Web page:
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Home :: Archive :: 2001 :: March ::
Re: Herbs
The Shakespeare Conference: SHK 12.0623  Thursday, 15 March 2001

[1]     From:   Takashi Kozuka <
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        Date:   Wednesday, 14 Mar 2001 20:38:13
        Subj:   Herbs (Used to be Weed)

[2]     From:   Karen Peterson-Kranz <
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        Date:   Thursday, 15 Mar 2001 03:22:38 -0800 (PST)
        Subj:   Re: SHK 12.0606 Re: Ghosts and Weeds


[1]-----------------------------------------------------------------
From:           Takashi Kozuka <
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Date:           Wednesday, 14 Mar 2001 20:38:13
Subject:        Herbs (Used to be Weed)

A couple of years ago my mom bought a book for me as a birthday gift.
It's called Shakespeare and Herbs. I believe it was originally written
in Japanese, rather than translation (from English). (I vaguely remember
that the author was a Japanese woman.) Unfortunately, I cannot give any
more useful information about the book, not only because I'm in the UK
and the book in Japan, but also because the book has been packed in a
box as my mom has just moved. SHAKESPEReans in Japan may be able to
offer some more information about the book.

Takashi Kozuka
PhD Student
Centre for the Study of the Renaissance
University of Warwick (UK)

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[2]-------------------------------------------------------------
From:           Karen Peterson-Kranz <
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Date:           Thursday, 15 Mar 2001 03:22:38 -0800 (PST)
Subject: 12.0606 Re: Ghosts and Weeds
Comment:        Re: SHK 12.0606 Re: Ghosts and Weeds

Stuart Taylor writes:

> However, the _herbal_ was
> essentially a genre at
> the time, although I can't comment on the
> availability or circulation of
> these compendia of botany, medicine and folklore.

I did a bit of research on "herbals" last year.  If you go to the rare
book room of the British Library and request herbals, you will get
stacks and stacks of them.  Many were published, many have survived, and
many more had their circulation extended by being copied into
commonplace books and other manuscript forms.  Although one theory holds
that many surviving copies of a text indicate that the books were
"bestsellers" although not necessarily *read* at the same rate that they
were sold (the idea being that a much-used book would be worn out and
not survive), the sheer quantity of different editions of the same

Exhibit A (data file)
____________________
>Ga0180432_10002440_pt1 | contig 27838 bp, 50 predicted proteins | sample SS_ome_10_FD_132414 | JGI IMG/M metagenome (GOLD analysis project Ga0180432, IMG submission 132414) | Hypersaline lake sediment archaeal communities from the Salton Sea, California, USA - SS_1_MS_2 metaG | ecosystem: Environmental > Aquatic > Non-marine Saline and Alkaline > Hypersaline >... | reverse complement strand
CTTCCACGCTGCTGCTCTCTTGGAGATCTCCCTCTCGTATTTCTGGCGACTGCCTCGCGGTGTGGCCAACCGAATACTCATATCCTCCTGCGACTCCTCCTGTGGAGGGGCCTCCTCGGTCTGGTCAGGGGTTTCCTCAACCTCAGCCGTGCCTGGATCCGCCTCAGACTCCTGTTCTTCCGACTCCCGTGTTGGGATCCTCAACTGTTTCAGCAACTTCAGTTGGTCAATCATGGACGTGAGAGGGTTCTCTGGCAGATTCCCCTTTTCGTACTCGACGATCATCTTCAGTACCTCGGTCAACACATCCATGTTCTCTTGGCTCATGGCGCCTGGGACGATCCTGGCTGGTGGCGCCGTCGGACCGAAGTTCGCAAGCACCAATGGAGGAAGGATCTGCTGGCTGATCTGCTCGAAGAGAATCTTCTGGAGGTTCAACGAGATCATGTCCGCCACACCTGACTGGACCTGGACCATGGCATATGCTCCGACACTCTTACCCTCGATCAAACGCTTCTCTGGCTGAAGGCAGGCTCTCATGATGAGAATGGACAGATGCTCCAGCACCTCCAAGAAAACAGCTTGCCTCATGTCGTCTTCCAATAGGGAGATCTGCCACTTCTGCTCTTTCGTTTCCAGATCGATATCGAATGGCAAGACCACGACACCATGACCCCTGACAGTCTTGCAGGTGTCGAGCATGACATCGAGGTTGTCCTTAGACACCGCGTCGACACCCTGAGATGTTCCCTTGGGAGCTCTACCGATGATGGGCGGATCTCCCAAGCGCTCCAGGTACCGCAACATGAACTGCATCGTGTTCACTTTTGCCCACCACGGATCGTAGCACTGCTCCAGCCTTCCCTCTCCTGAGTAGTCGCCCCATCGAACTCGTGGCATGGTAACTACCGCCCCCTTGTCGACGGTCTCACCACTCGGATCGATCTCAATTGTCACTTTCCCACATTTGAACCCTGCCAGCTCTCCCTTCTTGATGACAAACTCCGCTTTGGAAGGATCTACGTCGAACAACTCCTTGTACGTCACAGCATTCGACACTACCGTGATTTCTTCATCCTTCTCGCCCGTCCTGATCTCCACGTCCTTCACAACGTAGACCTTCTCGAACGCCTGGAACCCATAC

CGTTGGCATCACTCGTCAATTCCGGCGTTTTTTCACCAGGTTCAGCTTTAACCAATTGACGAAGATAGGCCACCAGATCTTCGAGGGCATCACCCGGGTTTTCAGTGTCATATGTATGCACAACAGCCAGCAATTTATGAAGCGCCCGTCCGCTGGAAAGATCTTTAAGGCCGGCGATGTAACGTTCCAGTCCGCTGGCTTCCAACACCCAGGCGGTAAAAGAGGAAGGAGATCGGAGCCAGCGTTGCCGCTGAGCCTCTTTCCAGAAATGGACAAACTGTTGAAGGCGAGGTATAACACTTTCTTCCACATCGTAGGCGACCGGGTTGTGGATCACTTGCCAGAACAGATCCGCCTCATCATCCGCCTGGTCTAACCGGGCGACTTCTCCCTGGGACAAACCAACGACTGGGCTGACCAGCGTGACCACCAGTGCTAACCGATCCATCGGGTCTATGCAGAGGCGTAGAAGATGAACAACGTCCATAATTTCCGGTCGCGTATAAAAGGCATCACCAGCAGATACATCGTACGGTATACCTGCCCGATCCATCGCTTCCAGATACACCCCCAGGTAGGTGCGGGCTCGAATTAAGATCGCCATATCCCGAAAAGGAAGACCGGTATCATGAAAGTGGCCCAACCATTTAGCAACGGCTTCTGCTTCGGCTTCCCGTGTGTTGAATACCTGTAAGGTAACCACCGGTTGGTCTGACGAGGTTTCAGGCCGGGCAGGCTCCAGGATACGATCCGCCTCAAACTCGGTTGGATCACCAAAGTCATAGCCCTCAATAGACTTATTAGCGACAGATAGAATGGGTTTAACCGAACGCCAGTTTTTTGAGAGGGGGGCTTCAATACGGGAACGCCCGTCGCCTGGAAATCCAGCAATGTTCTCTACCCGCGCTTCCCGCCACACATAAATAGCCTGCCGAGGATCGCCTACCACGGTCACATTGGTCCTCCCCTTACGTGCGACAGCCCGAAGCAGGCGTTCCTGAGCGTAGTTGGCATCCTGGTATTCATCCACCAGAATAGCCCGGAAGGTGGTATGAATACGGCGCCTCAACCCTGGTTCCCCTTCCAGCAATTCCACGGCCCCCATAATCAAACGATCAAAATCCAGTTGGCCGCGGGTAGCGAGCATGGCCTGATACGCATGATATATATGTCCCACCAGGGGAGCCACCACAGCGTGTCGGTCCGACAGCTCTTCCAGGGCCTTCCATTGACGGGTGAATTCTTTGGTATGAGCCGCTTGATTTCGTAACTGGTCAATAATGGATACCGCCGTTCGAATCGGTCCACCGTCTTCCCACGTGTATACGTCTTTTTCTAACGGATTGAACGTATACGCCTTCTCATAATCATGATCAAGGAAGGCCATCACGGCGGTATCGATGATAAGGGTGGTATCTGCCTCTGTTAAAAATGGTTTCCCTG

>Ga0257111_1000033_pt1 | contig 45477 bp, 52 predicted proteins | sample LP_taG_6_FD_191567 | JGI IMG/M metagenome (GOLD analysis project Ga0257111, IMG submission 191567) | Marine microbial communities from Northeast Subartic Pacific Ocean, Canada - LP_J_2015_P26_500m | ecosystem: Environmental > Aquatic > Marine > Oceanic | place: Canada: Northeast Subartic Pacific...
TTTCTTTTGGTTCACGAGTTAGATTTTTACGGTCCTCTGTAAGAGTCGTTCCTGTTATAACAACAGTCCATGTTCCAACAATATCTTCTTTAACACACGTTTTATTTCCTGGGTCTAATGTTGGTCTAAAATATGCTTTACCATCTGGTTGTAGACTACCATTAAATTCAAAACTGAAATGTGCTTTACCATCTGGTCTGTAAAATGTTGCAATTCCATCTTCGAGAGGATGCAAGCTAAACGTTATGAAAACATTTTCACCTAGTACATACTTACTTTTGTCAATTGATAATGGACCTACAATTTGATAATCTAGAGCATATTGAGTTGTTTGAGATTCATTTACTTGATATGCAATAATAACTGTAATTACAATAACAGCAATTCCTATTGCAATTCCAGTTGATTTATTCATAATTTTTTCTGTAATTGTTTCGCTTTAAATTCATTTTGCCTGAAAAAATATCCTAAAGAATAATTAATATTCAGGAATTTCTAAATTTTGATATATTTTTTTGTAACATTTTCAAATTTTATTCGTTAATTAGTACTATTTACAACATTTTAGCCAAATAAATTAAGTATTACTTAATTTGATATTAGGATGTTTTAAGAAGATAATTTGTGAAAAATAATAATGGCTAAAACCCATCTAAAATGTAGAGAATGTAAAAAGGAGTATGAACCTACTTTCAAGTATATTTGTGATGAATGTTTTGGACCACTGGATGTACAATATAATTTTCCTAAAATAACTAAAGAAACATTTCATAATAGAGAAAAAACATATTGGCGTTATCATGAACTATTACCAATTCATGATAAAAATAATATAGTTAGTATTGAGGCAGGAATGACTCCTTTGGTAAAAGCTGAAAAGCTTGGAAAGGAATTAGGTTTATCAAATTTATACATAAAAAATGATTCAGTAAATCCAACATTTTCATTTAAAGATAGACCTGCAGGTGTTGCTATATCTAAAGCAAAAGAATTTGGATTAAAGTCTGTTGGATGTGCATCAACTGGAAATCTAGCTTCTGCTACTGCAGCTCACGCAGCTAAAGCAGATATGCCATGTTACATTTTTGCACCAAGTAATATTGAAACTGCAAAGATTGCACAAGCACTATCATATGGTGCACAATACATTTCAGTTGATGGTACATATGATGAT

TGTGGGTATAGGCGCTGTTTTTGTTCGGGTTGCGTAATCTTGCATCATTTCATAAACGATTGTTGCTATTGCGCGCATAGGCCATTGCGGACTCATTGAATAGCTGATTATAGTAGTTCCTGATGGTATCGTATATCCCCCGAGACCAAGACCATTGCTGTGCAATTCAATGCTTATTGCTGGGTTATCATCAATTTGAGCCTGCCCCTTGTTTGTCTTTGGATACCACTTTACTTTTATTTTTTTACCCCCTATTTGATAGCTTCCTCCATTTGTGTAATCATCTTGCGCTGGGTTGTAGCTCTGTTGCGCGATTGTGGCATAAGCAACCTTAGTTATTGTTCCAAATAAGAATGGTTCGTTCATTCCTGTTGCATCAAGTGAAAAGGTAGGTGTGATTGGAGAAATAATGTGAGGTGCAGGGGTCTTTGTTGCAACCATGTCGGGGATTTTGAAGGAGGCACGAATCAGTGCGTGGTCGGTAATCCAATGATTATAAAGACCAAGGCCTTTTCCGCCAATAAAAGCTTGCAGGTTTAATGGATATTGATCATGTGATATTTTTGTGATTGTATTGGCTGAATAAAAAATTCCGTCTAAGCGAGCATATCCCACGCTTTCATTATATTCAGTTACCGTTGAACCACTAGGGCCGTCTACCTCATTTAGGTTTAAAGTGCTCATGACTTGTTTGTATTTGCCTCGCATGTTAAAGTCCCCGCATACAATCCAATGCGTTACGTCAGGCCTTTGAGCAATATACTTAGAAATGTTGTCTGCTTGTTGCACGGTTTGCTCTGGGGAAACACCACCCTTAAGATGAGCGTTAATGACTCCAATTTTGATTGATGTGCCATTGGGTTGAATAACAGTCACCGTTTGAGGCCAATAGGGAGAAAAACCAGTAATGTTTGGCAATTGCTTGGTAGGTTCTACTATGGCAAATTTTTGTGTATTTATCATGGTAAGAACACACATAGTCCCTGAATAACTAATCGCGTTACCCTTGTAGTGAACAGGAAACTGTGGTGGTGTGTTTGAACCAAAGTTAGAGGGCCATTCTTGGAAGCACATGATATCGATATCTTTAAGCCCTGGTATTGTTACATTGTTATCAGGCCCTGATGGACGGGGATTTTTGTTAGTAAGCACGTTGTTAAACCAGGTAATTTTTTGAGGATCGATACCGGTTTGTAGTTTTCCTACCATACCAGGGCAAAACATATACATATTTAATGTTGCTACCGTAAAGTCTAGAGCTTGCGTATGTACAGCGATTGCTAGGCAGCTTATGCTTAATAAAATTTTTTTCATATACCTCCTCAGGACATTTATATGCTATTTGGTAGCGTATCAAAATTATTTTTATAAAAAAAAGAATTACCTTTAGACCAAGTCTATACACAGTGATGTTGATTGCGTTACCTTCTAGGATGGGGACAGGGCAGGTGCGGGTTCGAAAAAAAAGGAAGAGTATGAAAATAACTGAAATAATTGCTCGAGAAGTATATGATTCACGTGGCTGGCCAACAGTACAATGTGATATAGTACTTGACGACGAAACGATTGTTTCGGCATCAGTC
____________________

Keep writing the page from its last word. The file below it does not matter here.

herbals and the number of copies still available suggests they were very
well known.  Perhaps the answer to why so many copies survived is that
the purchasers or users DID copy information of interest into more
easily used formats, much as some cooks today will copy a favorite
recipe onto note cards for everyday use, rather than keep the glossy
book on the counter.

The herbals are fascinating.  I don't recall specific information on
hallucinatory effects, but the different volumes that I have looked at
describe plants with general "calming" or spirit-lifting effects,
aphrodesiacs, abortifacients and contraceptive plants, and much more.
Many of the herbals also shed light on the tangled relationships between
medicine, folklore and alchemical concepts.  (In the past fifteen years
or so, there have been quite a few interesting secondary studies of the
herbals as well, if one is unable to get to the herbals themselves.
More info available on request.)

As a very general guess, I think it is probably reasonable to assume
some Shakespearean familiarity with one or more "herbals."  The
likelihood increases when we remember that Shakespeare's son-in-law was
a physician.  Hall's Croft in Stratford has a lovely herb
garden...whether Hall himself kept such a garden on the property, or
used his own herbs in treatments I don't know.

I'm reluctant to speculate on whether people used botanicals for
"recreational" purposes, in the sense that we understand the concept of
"recreational drug use" today, even if they were aware of psychoactive
properties in various plants.  My first response is to ask: when there
were so many more urgent uses for the plants in question (curing
illness, curing impotence, terminating problematic pregnancies, etc.,
etc., etc.), AND when such a reliable recreational drug as alcohol was
easily available, why should a busy early modern person bother with
complicated herbal preparations simply for "recreational" purposes?

Of course, maybe I'm missing the point here...!

Cheers,
Karen Peterson
 

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